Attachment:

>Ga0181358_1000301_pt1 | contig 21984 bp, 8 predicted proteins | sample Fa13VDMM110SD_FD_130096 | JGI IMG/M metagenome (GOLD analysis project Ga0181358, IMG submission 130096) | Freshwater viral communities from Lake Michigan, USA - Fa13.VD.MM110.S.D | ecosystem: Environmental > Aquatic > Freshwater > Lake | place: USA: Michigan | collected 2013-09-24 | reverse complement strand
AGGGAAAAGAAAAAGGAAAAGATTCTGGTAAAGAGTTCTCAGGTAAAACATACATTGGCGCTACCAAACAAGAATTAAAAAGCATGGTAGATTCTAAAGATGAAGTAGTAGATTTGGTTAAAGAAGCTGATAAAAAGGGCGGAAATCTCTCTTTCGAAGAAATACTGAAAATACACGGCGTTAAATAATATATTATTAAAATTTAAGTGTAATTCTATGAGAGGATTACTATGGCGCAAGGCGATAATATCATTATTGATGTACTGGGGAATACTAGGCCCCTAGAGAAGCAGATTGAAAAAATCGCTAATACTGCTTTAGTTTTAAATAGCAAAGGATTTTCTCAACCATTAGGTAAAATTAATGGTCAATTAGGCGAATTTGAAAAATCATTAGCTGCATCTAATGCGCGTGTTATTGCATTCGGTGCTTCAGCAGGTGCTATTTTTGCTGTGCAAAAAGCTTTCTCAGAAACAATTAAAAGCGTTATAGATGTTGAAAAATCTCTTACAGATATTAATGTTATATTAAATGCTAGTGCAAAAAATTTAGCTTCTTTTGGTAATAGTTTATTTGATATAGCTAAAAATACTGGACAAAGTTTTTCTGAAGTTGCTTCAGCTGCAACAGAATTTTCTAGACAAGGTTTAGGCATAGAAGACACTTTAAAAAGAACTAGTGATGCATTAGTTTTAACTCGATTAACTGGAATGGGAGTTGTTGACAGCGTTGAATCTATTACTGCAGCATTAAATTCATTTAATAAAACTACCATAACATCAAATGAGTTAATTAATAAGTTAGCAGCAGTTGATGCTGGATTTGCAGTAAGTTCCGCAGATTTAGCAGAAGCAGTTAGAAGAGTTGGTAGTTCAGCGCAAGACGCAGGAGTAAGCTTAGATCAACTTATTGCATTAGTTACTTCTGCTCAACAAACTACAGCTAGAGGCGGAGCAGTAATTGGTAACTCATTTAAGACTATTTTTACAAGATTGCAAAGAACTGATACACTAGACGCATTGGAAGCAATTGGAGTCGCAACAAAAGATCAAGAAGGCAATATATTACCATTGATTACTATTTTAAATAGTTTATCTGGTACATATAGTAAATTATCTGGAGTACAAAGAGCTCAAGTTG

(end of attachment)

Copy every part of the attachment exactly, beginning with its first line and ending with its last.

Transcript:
>Ga0181358_1000301_pt1 | contig 21984 bp, 8 predicted proteins | sample Fa13VDMM110SD_FD_130096 | JGI IMG/M metagenome (GOLD analysis project Ga0181358, IMG submission 130096) | Freshwater viral communities from Lake Michigan, USA - Fa13.VD.MM110.S.D | ecosystem: Environmental > Aquatic > Freshwater > Lake | place: USA: Michigan | collected 2013-09-24 | reverse complement strand
AGGGAAAAGAAAAAGGAAAAGATTCTGGTAAAGAGTTCTCAGGTAAAACATACATTGGCGCTACCAAACAAGAATTAAAAAGCATGGTAGATTCTAAAGATGAAGTAGTAGATTTGGTTAAAGAAGCTGATAAAAAGGGCGGAAATCTCTCTTTCGAAGAAATACTGAAAATACACGGCGTTAAATAATATATTATTAAAATTTAAGTGTAATTCTATGAGAGGATTACTATGGCGCAAGGCGATAATATCATTATTGATGTACTGGGGAATACTAGGCCCCTAGAGAAGCAGATTGAAAAAATCGCTAATACTGCTTTAGTTTTAAATAGCAAAGGATTTTCTCAACCATTAGGTAAAATTAATGGTCAATTAGGCGAATTTGAAAAATCATTAGCTGCATCTAATGCGCGTGTTATTGCATTCGGTGCTTCAGCAGGTGCTATTTTTGCTGTGCAAAAAGCTTTCTCAGAAACAATTAAAAGCGTTATAGATGTTGAAAAATCTCTTACAGATATTAATGTTATATTAAATGCTAGTGCAAAAAATTTAGCTTCTTTTGGTAATAGTTTATTTGATATAGCTAAAAATACTGGACAAAGTTTTTCTGAAGTTGCTTCAGCTGCAACAGAATTTTCTAGACAAGGTTTAGGCATAGAAGACACTTTAAAAAGAACTAGTGATGCATTAGTTTTAACTCGATTAACTGGAATGGGAGTTGTTGACAGCGTTGAATCTATTACTGCAGCATTAAATTCATTTAATAAAACTACCATAACATCAAATGAGTTAATTAATAAGTTAGCAGCAGTTGATGCTGGATTTGCAGTAAGTTCCGCAGATTTAGCAGAAGCAGTTAGAAGAGTTGGTAGTTCAGCGCAAGACGCAGGAGTAAGCTTAGATCAACTTATTGCATTAGTTACTTCTGCTCAACAAACTACAGCTAGAGGCGGAGCAGTAATTGGTAACTCATTTAAGACTATTTTTACAAGATTGCAAAGAACTGATACACTAGACGCATTGGAAGCAATTGGAGTCGCAACAAAAGATCAAGAAGGCAATATATTACCATTGATTACTATTTTAAATAGTTTATCTGGTACATATAGTAAATTATCTGGAGTACAAAGAGCTCAAGTTG